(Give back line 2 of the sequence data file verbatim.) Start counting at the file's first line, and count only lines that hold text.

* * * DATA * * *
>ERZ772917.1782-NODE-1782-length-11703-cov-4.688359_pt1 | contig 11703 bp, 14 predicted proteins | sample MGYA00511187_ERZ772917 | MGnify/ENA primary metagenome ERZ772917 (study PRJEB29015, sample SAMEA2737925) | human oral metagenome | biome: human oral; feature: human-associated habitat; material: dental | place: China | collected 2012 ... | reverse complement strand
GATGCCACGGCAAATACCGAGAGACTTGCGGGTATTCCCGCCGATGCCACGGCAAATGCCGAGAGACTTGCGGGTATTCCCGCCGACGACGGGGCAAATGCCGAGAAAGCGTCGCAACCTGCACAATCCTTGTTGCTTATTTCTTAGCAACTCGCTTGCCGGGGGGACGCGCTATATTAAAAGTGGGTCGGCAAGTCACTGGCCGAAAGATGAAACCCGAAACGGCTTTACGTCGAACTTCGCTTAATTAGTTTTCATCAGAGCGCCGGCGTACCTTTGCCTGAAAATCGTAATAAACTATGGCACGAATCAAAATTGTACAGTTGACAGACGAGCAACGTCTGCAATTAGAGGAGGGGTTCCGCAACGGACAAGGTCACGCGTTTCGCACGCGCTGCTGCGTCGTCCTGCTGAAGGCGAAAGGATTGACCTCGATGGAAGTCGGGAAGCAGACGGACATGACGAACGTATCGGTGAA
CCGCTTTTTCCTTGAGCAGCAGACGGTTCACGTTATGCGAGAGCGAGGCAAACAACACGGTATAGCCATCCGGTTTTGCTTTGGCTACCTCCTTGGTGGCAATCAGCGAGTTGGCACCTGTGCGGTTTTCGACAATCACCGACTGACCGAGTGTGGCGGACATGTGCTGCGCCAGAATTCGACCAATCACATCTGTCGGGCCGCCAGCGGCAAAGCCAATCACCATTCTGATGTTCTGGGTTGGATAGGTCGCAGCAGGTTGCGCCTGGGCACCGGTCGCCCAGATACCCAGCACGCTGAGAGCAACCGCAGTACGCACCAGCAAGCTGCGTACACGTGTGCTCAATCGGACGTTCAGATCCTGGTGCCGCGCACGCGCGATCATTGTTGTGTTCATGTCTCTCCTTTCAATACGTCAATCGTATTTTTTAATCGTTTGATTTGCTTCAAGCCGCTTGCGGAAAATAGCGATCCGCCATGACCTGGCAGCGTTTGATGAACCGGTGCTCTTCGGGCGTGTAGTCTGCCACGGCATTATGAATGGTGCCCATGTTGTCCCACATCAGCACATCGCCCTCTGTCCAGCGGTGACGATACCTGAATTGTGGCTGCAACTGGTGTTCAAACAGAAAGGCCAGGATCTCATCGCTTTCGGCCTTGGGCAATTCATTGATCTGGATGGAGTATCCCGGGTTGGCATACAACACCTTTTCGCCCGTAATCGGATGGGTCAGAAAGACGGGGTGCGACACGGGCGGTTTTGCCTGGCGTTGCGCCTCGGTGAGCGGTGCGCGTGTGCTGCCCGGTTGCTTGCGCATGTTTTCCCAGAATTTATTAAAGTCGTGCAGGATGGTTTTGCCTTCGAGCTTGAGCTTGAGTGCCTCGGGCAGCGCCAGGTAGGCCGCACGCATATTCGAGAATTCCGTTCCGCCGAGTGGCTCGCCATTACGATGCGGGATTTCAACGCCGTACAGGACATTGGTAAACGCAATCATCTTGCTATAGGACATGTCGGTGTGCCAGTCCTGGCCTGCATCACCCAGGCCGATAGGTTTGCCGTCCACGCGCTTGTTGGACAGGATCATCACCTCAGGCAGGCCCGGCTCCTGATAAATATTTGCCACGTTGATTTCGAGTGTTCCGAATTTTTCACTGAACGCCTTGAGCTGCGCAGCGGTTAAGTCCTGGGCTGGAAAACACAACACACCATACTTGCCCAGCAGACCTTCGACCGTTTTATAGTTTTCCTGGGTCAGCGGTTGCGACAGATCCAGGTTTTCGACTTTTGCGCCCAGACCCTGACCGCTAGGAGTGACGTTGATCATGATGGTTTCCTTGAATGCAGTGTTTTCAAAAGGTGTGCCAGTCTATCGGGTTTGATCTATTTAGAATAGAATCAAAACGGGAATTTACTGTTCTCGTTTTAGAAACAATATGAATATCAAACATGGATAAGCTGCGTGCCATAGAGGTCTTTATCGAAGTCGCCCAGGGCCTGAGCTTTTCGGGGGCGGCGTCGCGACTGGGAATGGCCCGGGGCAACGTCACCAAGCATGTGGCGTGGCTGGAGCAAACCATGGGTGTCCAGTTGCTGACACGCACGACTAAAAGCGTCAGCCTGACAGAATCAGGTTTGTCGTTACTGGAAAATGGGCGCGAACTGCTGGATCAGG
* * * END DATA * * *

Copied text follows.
GATGCCACGGCAAATACCGAGAGACTTGCGGGTATTCCCGCCGATGCCACGGCAAATGCCGAGAGACTTGCGGGTATTCCCGCCGACGACGGGGCAAATGCCGAGAAAGCGTCGCAACCTGCACAATCCTTGTTGCTTATTTCTTAGCAACTCGCTTGCCGGGGGGACGCGCTATATTAAAAGTGGGTCGGCAAGTCACTGGCCGAAAGATGAAACCCGAAACGGCTTTACGTCGAACTTCGCTTAATTAGTTTTCATCAGAGCGCCGGCGTACCTTTGCCTGAAAATCGTAATAAACTATGGCACGAATCAAAATTGTACAGTTGACAGACGAGCAACGTCTGCAATTAGAGGAGGGGTTCCGCAACGGACAAGGTCACGCGTTTCGCACGCGCTGCTGCGTCGTCCTGCTGAAGGCGAAAGGATTGACCTCGATGGAAGTCGGGAAGCAGACGGACATGACGAACGTATCGGTGAA